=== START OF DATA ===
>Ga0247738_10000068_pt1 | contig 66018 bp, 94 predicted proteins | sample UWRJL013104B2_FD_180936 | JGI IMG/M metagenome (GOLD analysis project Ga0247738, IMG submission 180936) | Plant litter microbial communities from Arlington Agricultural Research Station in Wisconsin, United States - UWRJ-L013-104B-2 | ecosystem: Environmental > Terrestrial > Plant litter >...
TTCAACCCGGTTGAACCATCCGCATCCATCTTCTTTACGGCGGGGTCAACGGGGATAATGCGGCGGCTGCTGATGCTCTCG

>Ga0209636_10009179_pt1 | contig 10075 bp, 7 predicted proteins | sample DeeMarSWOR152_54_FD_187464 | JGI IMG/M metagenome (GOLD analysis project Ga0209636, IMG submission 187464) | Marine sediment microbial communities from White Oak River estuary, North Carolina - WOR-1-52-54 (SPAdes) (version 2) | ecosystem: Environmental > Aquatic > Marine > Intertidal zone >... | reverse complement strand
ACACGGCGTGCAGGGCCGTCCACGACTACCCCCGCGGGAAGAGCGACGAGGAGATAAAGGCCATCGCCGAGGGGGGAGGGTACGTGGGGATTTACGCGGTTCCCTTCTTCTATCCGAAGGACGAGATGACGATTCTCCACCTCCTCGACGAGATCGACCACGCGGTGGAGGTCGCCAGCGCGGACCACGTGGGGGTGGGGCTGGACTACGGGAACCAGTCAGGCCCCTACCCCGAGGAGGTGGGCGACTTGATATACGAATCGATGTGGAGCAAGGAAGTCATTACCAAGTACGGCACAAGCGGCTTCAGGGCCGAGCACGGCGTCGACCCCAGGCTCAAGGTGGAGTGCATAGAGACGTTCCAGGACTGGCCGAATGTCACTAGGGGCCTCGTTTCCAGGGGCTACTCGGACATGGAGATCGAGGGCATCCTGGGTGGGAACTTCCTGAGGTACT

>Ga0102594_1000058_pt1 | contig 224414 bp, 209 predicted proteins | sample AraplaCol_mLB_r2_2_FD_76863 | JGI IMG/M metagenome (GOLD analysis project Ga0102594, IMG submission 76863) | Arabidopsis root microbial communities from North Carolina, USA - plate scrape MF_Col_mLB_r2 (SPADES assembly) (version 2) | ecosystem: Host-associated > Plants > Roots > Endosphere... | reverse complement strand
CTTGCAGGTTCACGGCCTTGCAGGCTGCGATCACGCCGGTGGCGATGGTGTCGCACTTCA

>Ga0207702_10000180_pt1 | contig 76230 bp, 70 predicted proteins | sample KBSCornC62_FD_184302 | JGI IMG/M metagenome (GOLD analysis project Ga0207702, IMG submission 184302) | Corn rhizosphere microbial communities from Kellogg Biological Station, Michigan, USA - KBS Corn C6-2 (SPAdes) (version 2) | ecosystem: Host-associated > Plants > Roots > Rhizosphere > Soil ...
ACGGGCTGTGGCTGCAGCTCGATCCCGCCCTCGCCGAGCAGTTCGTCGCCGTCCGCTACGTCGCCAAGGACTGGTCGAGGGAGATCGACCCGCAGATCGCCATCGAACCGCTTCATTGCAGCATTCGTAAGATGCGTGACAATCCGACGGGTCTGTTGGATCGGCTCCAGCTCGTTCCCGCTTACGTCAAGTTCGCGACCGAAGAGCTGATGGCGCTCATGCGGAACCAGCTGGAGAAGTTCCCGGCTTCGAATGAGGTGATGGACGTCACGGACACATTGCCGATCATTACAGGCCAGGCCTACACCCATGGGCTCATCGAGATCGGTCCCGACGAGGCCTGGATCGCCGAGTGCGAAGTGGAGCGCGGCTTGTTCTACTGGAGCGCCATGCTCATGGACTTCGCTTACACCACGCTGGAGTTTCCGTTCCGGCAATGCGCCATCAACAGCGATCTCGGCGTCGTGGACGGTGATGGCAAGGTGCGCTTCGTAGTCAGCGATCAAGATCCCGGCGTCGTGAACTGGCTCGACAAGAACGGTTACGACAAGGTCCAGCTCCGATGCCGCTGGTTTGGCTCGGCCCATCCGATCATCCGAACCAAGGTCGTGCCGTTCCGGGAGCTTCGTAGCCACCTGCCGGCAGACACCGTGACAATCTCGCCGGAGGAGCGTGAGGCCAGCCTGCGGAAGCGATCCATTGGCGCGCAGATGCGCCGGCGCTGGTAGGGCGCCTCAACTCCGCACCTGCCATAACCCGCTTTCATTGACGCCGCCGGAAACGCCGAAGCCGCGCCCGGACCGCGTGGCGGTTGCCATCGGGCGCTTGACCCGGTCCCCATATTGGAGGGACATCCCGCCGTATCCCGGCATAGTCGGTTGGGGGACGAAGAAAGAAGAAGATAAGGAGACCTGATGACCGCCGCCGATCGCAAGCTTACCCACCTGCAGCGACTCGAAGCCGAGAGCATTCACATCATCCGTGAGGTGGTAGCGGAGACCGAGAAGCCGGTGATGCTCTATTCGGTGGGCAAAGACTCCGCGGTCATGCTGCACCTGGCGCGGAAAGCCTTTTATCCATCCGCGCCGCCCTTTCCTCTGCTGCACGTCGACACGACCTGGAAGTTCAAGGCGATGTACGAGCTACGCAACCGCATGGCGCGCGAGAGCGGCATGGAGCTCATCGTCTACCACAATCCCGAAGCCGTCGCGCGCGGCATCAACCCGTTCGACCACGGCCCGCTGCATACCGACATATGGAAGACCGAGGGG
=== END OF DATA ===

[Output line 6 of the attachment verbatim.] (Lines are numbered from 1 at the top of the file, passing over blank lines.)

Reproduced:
CTTGCAGGTTCACGGCCTTGCAGGCTGCGATCACGCCGGTGGCGATGGTGTCGCACTTCA